But perhaps better to wait on the paid-for front. See what campaigns connect best and see where the real value lies. And in an age where companies are shying away from advertising on Facebook due to its lack of action on extremist and fake news, then paying good money to Tik Tok may look an odd choice in the current context.
The potential banning of the platform is not just an outcome of inter-governmental feuding, it’s also a response to genuine security concerns. As with all social media platforms, the personalisation algorithms are shrouded in mystery but are presumed to be driven not by posts from your friends and your demonstrated interests (as with others), but from countless inputs it gleans from your phone. In other words, it spies on you…
Views on privacy versus the efficacy of an app can vary between users and, more often between generations and its perfectly legitimate to consider that you trade your data for improved services. But suspicions about the Chinese government’s involvement in systems which can intrude on the privacy of citizens across the world (see Huawei) make it more of a borderline choice. The mobile security first Zimperium gave Tik Tok its worst possible grading last month and, while improvements have been made since then, few have been fully reassured.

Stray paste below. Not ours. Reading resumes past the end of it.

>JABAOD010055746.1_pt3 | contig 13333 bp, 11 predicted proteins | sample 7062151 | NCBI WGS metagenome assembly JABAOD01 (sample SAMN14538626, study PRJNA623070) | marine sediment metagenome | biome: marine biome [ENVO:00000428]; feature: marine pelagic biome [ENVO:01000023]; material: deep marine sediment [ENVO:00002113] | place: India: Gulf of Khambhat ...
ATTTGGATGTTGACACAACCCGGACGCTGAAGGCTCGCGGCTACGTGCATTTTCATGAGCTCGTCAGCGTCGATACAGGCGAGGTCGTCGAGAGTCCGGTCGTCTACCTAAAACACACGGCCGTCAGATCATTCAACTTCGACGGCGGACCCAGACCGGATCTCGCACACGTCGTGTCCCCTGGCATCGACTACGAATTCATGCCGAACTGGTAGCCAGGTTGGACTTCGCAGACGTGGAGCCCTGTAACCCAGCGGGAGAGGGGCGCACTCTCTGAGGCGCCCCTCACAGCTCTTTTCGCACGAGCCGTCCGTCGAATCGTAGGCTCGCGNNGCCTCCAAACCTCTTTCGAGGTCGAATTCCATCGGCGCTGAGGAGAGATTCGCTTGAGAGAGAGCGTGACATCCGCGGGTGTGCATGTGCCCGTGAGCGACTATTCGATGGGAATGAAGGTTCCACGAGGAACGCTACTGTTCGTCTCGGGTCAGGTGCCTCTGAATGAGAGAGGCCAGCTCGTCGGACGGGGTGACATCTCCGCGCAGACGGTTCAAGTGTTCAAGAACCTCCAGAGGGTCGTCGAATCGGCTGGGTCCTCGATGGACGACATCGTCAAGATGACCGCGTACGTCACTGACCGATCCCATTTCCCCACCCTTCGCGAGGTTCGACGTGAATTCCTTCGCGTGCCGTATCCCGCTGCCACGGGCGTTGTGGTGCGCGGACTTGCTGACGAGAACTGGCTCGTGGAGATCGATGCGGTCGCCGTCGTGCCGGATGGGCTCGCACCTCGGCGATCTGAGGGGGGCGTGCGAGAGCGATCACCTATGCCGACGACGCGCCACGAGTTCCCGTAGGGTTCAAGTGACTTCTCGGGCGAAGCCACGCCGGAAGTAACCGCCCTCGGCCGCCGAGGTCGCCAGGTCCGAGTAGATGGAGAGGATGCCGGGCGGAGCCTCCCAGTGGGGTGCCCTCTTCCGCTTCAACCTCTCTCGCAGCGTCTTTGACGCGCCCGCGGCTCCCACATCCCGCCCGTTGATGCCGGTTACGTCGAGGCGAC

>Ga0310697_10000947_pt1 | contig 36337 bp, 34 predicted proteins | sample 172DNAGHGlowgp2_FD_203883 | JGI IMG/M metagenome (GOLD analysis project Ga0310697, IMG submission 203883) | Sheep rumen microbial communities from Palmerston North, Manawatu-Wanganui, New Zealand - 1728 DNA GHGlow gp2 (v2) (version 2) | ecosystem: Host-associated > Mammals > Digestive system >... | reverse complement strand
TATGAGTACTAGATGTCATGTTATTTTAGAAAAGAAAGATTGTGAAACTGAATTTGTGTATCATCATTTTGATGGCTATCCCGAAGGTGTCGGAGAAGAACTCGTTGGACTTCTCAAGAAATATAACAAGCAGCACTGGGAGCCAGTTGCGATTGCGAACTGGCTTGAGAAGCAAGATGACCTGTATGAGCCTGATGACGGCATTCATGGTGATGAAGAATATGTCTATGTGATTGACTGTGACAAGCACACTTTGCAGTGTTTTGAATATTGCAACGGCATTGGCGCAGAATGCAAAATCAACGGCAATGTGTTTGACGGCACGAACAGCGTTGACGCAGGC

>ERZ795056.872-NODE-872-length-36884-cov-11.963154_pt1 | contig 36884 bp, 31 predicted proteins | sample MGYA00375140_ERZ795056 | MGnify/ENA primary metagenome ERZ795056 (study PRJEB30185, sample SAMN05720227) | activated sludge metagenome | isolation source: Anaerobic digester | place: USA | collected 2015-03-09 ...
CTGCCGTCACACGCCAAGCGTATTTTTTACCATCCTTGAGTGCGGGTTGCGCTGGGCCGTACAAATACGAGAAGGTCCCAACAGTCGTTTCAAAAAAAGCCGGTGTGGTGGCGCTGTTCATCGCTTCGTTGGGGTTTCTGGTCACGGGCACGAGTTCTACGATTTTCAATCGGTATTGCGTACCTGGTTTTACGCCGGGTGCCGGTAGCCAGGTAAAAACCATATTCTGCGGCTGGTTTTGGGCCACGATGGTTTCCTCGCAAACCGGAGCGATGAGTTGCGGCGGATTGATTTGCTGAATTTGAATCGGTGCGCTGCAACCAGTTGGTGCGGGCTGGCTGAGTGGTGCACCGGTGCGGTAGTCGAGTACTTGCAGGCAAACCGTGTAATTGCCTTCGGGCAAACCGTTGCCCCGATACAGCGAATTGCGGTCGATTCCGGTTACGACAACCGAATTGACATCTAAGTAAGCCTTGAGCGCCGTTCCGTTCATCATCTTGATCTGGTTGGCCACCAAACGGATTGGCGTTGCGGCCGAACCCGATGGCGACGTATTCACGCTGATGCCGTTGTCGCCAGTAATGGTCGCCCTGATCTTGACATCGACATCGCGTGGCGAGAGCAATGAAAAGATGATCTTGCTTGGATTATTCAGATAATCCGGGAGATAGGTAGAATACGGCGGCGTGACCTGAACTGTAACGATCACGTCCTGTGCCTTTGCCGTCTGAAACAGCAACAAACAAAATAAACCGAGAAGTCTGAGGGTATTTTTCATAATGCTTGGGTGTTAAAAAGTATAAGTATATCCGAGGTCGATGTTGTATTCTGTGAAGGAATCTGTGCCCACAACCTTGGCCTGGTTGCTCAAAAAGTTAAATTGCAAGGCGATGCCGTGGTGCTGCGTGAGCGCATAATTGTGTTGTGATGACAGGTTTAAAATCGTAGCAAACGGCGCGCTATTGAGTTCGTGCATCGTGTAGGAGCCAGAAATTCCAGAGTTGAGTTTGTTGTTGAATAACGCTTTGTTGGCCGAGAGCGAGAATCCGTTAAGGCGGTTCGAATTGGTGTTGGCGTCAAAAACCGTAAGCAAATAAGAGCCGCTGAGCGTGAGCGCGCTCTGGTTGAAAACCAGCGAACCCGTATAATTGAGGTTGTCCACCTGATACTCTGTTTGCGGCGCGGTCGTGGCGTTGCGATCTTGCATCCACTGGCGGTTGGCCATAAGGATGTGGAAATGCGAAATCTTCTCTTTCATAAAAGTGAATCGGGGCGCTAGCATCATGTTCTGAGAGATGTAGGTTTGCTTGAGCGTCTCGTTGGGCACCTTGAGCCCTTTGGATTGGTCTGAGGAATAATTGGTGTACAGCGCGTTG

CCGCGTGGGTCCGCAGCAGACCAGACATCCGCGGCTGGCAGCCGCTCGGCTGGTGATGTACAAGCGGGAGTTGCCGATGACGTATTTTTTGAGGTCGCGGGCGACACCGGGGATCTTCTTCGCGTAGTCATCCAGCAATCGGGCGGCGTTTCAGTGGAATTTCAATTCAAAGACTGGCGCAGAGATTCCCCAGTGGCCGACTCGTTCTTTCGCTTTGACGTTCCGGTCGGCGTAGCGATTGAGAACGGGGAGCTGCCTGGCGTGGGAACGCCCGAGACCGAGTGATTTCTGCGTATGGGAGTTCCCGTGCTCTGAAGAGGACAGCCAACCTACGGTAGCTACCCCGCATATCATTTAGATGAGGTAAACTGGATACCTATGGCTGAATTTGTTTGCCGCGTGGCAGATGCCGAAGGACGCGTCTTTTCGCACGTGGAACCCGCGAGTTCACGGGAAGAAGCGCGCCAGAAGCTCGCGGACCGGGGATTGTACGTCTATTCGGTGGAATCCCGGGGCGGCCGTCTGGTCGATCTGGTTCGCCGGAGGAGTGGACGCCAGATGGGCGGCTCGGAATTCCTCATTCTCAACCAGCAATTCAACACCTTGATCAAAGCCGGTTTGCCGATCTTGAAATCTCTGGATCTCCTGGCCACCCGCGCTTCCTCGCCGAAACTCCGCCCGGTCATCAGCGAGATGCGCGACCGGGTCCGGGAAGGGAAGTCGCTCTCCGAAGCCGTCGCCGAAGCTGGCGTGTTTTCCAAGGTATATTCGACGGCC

Taking your brand to Tik Tok is not simply a marketing decision, therefore. In the relatively early days of a social media phenomenon, a brand can make a big impact in engagement and profile and reap the benefits of that in young markets. All good.
But there’s the significant risk of aligning themselves with an increasingly divisive platform where plenty of people have some well-founded doubts about privacy. It’s not the only one and there are similar issues on more well-established platforms too. Though with less likelihood of an outright ban.
In other circumstances, the advise would be to give Tik Tok a go and try and establish a presence with high engagement and impact.
Right now, it’s not so cut and dried - but while the worries are genuine, they are undoubtedly fuelled more by suspicions of the Chinese government than of Tik Tok’s management and developers. And with new contenders including Reels about to be launched by Instagram, the uncertainty only grows.